Drivers will have to find another way to warm their asses if they buy some new vehicles from General Motors in the next few weeks.
The carmaker announced in mid-November that it will temporarily turn off heated and ventilated seat options on specific vehicles and trims, probably throughout the 2022 model.
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Referring to the ongoing global chip shortage, the automaker confirmed that Car news on 12 November that certain Chevrolet and GMC lorries, cars and SUVs would be affected. Different models of models from the Cadillac and Buick brands are also affected. GM Canada confirmed that buyers would instead be offered some form of discount, although it did not account for how much. In the US, customers will get back between $ 150 and $ 500.
Affected models include Chevrolet Colorado, Blazer and Equinox and GMC Canyon and Terrain. All Chevrolet Silverados and Traverses – except the High Country trims – and all GMC Sierras and Acadias – except the Denalis – are also affected.
“Our teams are investigating ways to retrofit vehicles with some of these features when parts become available. We will provide further updates when they are available,” GM said in a statement. “Although the situation remains complex and very fluid, we remain confident. our team’s ability to continue to find creative solutions to minimize the effects of the semiconductor shortage that has affected the industry. “
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In addition to pulling heated seats – one of the most popular options that customers have ticked off, News cites a recent AutoPacific study – heated steering wheels are also expected to discontinue in some models from 22 November.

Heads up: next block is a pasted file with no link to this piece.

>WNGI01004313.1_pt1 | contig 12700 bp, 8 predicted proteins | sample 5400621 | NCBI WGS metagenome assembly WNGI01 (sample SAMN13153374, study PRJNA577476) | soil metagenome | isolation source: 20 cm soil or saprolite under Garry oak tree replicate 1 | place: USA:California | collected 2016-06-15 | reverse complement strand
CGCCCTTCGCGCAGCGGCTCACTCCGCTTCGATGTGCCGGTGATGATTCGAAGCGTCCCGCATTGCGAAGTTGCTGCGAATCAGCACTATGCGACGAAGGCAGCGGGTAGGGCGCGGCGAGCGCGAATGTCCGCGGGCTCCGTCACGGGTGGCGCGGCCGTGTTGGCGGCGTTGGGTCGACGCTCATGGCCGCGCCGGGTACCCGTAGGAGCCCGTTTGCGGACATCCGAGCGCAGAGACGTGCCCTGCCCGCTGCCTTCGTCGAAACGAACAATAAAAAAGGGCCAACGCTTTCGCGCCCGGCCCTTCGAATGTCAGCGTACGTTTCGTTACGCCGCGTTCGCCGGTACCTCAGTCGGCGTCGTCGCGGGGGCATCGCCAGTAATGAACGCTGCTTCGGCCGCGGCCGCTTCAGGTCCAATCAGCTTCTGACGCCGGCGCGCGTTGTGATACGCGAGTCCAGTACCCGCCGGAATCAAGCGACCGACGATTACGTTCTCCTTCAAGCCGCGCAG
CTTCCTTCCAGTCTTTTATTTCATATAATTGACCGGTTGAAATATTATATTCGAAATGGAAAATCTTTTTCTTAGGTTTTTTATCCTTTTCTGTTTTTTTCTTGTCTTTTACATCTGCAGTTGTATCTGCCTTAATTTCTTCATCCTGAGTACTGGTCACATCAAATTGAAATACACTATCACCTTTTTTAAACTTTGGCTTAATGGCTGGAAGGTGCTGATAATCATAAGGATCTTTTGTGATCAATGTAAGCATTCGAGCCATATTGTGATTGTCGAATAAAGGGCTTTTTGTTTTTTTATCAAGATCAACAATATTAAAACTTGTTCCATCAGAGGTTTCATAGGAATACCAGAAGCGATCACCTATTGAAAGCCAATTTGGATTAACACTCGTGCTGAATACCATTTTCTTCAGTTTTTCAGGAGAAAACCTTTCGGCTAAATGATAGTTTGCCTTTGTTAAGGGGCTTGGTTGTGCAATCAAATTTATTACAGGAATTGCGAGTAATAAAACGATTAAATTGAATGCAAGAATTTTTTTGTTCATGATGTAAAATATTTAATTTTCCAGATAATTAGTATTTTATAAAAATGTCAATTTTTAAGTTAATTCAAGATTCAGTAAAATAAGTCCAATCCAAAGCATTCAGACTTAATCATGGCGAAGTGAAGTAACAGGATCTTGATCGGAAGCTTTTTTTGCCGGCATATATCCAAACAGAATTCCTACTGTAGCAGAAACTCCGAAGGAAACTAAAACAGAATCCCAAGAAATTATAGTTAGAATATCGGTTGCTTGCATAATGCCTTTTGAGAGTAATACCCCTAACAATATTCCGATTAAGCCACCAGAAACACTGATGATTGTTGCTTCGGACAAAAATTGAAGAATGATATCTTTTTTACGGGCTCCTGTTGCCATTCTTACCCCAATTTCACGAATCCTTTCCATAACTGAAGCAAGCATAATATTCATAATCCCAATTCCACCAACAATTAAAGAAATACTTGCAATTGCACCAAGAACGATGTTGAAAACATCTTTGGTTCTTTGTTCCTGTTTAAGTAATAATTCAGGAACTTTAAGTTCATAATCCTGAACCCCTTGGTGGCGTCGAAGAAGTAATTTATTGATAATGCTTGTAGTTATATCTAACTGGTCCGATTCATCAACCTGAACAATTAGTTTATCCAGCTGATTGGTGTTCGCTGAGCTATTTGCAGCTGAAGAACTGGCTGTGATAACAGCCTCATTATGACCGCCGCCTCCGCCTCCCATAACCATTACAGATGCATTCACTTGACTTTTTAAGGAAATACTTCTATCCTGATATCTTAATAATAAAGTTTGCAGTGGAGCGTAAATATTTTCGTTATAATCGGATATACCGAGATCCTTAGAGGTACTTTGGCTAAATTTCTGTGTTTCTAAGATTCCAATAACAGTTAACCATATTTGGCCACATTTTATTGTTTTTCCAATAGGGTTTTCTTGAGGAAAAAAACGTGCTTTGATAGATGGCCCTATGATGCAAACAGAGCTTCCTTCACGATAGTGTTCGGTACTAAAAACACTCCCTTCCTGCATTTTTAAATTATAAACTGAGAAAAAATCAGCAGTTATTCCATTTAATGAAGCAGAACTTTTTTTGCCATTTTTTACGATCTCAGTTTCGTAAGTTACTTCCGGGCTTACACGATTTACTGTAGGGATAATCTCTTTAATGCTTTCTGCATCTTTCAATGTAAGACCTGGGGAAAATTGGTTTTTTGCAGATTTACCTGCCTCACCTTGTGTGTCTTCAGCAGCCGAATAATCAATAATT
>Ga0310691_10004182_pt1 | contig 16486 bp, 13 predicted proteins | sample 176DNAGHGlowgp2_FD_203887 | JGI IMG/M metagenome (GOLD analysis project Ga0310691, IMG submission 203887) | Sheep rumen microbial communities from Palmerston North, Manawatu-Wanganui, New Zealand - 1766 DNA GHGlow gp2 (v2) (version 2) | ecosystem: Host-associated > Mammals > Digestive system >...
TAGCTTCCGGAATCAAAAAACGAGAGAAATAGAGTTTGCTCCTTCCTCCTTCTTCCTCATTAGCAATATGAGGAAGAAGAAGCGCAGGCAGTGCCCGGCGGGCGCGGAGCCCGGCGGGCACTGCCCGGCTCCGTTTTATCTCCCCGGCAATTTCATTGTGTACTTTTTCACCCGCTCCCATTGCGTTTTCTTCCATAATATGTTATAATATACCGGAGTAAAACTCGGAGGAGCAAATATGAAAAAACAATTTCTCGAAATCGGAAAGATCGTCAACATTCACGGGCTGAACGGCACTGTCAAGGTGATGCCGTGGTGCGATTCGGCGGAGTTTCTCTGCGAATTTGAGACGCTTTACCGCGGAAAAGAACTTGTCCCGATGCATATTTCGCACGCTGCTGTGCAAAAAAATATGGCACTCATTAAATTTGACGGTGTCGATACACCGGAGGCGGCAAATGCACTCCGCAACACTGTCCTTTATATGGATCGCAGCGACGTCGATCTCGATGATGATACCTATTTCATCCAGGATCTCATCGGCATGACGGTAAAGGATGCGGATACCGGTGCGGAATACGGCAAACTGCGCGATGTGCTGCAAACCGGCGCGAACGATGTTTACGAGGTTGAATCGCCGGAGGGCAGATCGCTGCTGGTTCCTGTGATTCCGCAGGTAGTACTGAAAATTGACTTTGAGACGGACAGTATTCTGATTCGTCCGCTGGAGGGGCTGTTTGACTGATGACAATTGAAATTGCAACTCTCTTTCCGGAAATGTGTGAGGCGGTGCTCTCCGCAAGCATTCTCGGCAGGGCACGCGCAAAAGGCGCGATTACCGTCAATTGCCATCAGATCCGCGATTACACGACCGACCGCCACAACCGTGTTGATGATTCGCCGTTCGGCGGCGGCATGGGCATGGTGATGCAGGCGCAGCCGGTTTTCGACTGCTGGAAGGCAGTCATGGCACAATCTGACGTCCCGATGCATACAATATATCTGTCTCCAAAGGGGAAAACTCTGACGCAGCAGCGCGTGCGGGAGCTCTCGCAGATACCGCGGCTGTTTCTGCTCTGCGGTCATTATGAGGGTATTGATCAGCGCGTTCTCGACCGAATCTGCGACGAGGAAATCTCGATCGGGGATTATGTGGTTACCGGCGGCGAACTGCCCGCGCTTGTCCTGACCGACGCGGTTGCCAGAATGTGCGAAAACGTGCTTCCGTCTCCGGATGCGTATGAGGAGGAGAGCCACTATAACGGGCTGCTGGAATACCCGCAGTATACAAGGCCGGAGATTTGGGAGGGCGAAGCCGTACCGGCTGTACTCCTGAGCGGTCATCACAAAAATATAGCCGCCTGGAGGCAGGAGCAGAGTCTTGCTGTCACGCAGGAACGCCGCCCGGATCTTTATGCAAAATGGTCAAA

The news is the latest in a series of cuts that carmakers are handling as a result of a global chip shortage.
At a time when the pandemic has affected global supply chains, semiconductor operations have been hit by particularly damaging results in recent times, affecting major car brands such as BMW, Ford and Volkswagen.
A recent report from AlixPartners, released in September last year, shows that the ongoing semiconductor shortage will cost the automotive industry $ 210 billion in lost revenue this year – almost twice as much as estimated in May.
In addition, the report cited that 7.7 million units of vehicle production could be lost by the end of the year, also an increase of 3.3 million for its forecast in May.
While some automakers such as Toyota are simply producing fewer vehicles in the meantime, experts are optimistic that blockchain of covid-19 in countries that produce chips for computers and smartphones will slow down and that supply may catch up to pre-pandemic levels by 2023.